You've both seen my review, so you know my thoughts on it. I'm adamant that it's the best work you've recorded to date. Feedback has been mostly positive, although there's always the odd moaner here and there. Time will reveal the true effect the album has. Are you both as pleased with it now as you were when it came out?
DRÄCOS: - ''Yeah, some evenings I still crank it up and listen to the whole thing start to finish. Even though I spent a long time tweaking some of the songs over and over again, I'm pleased with the way the album turned out and am glad that it wasn't rushed.''
ARKANA: - ''I like the album, which is to say that I'd listen to it even if it wasn't ours. That's the kind of barometer that I generally use to measure success.'

Most albums these days have a host of remixers, and I was pleasantly surprised to see how varied and different the choice was on here. In fact, some of the remixers on here are either new to me, or haven't been heard of in a while - I was particularly impressed to see Kevorkian Death Cycle, Aslan Faction and the earlier mentioned BlakOpz on the release. It also has offerings by smaller tracks such as the Ukranian act "Dirty Bird 13". Were the remixers all hand chosen, or did the label have a say in this?
ARKANA: - ''All of the remixers were hand-chosen. I've known Roger from KDC, Lee & Ant from Aslan Faction and Steven from Hate Dept. forever. They all recently reactivated their projects, in some sense or another, and so it was a great opportunity to work with them and I'm glad we did. Plus, as was the case with Bruderschaft's 'Forever' EP, I always like to give new up and coming bands a chance to get involved. Dirty Bird 13 is just one band that made me thankful for continuing that practice. ''


You played in the UK earlier this year, at the second Resistanz festival. I missed that, and I will probably never see you live unless you visit us on another occasion ( I'll take you out to a Brutal English Breakfast). I've not actually been able to find out what you played at the show, or how it went down. Do you wish to tell any stories about your time in these sodden, rain-swept shores?
DRÄCOS: - ''This dude from Scotland brought chilli vodka to the festival. I never knew what hate tasted like until I tried that vile shit.''
ARKANA: - ''The moment that stands out to me most from Resistanz actually occurred in the hotel after. We had an early shuttle to the airport to return home, after very little sleep, and I remember wondering if Dräcos would end up making it to the plane. Then, around 5:30 AM, he emerged from somebody's room along with an entourage of festival goers, who followed him down the hallway and entered his room behind him. Then one of them stuck their head back out and looked at me and said "Hi...um, we're going to help Dräcos pack." I'd never seen any of those people before in my life, and here they were packing up his shit.''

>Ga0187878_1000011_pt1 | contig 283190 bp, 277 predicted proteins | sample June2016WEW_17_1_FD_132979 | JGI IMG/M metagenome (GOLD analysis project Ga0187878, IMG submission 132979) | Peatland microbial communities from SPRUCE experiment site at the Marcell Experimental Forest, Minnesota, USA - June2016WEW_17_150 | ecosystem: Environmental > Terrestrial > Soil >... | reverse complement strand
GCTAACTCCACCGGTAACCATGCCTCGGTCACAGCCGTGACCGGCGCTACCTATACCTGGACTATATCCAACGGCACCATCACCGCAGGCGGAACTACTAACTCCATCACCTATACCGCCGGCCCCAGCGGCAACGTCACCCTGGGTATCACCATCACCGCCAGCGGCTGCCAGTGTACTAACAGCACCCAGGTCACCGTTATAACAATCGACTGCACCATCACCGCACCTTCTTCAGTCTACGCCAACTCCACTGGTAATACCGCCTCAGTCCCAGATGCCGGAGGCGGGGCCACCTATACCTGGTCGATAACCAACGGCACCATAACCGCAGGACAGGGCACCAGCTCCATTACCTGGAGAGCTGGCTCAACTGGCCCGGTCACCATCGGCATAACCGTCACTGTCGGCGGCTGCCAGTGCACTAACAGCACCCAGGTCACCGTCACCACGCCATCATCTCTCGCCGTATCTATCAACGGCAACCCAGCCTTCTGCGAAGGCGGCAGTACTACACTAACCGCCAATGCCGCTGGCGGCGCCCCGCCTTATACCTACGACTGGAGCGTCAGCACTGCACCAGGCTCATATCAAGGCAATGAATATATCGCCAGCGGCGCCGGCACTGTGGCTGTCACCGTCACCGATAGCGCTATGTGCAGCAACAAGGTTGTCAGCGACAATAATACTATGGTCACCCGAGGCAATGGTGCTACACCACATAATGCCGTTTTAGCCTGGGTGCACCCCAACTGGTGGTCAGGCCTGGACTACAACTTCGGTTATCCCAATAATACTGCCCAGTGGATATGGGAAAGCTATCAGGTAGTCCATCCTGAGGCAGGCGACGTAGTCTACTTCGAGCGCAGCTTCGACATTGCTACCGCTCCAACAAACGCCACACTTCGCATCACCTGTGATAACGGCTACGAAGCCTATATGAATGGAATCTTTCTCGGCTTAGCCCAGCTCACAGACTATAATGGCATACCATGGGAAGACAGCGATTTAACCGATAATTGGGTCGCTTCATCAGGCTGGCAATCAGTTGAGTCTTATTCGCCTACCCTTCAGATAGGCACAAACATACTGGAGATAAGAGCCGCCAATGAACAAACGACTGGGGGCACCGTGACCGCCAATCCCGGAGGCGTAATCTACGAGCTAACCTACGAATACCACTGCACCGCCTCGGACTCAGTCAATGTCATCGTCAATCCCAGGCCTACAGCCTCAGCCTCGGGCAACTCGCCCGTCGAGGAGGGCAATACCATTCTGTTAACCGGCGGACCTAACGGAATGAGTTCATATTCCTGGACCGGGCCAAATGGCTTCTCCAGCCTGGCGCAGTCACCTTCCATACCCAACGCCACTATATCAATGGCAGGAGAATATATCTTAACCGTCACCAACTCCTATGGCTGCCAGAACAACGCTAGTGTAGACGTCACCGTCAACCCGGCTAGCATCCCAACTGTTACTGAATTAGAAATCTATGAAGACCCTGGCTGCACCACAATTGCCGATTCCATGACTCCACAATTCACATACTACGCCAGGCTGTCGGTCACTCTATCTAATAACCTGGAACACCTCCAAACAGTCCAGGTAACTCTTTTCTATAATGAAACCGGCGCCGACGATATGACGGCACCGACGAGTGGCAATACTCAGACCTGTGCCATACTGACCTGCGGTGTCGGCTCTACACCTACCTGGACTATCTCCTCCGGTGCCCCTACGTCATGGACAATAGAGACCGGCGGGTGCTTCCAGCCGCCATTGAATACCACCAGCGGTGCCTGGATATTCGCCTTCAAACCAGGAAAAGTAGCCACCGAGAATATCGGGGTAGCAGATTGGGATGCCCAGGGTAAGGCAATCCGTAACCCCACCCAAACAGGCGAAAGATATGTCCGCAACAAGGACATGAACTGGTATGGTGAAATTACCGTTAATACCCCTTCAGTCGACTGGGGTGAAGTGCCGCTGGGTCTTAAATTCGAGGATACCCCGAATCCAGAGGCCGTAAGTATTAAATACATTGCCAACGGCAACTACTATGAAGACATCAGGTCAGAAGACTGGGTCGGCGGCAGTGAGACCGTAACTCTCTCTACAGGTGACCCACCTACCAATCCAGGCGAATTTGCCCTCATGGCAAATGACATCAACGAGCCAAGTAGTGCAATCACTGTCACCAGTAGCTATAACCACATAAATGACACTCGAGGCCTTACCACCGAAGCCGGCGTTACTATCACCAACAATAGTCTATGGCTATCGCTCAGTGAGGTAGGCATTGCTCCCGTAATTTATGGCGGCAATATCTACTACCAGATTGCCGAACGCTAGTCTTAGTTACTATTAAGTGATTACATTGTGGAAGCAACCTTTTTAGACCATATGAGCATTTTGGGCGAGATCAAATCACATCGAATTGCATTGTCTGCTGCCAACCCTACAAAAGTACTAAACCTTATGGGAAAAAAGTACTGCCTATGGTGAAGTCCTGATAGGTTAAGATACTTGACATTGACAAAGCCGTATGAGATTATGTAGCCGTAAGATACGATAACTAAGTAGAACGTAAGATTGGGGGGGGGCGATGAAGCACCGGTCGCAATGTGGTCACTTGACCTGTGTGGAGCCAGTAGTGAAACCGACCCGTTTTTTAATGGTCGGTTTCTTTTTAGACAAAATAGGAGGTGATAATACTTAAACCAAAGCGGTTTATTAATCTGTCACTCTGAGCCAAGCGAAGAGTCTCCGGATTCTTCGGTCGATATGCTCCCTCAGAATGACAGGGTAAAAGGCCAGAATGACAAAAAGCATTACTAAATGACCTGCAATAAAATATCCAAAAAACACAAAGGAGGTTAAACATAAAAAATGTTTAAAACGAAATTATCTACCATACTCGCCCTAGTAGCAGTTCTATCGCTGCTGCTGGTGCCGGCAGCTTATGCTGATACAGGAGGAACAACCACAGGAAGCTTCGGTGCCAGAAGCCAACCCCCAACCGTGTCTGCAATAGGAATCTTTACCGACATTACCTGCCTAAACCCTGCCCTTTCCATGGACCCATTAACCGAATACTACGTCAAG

The Final Brief

I could talk to you both for hours, but I think that in order to fulfil my aim here (to deliver a long interview that is both full of original questions and ends at the right time), I'll have to start wrapping it up. I'll reiterate my earlier belief that you two are at the pinnacle of your career, but i'll also express the obligatory concern about the future of the group. "Homeland Insecurity" leaked onto the internet weeks before I reviewed it, or got my copy. This meant that before I even got to hear it or promote it, half of the internet had already judged it. Like all serious acts, your stance on file sharing is well known - it's taking away your livelihoods. Is there anything you want to say on the subject that hasn't already been said?
ARKANA: - ''Regardless of how evil stealing music can be, people aren't going to stop doing it. With all the horrible things going on in the world, in this life you have to make judgement calls as to what to get fired up about. For example, someone recently acted inappropriately with my wife/ex. My first instinct was to reduce him to a pile of his own body fluids, but that wouldn't have changed what happened and it wouldn't have eliminated the underlying issues that upset me so much in the first place. So instead, I issued a fair warning not to do it again and bought the guy a shot. It's critical that people take an active role in their own lives and that they stand up for what they believe in, but that has to beget a deeper maturation process. You can still inspire revolutions and uprisings from the innards of a jail cell (see Nelson Mandela), but it's a hell of a lot harder to do.''


I have to ask this - my personal collection is missing both "Hanging Garden" and "For Emergency Use Only". I doubt there's anyway I can get copies of these limited releases anymore. Is there any scope for a petition to re-issue them? Maybe a Kickstarter or something?
DRÄCOS: - ''Those were self-released and put together by us. If someone really wants a copy then I'll put one together. There's still a box in my closet full of the ammo pouches that we used for the tactical assault kit, but I think we're almost out of the dog tags and name tapes, so we'll need to get more of those made to include in the kits if a lot more people end up wanting copies.''


Finally, I'd like to end this interview on a personal note. This has been one of the most fun interviews I've ever arranged, and thinking of questions has been a great, great source of enjoyment for me. I hope you both find this as refreshing and enjoyable as I have. I'm grateful that you've given so much time to talk to us, and thank you for approaching us to request an interview. As is tradition on Brutal Resonance, we wish you both well and hope you have continued success.Please close this interview as only you both can, in an uncensored manner. This is YOUR soapbox.
DRÄCOS: - ''Seriously, don't try that chili vodka.''
ARKANA: - ''Thanks to everyone for their support over the years. I hope we can continue to inspire people with our work.''
Jul 29 2012

Nick Quarm

info@brutalresonance.com
Writer and contributor on Brutal Resonance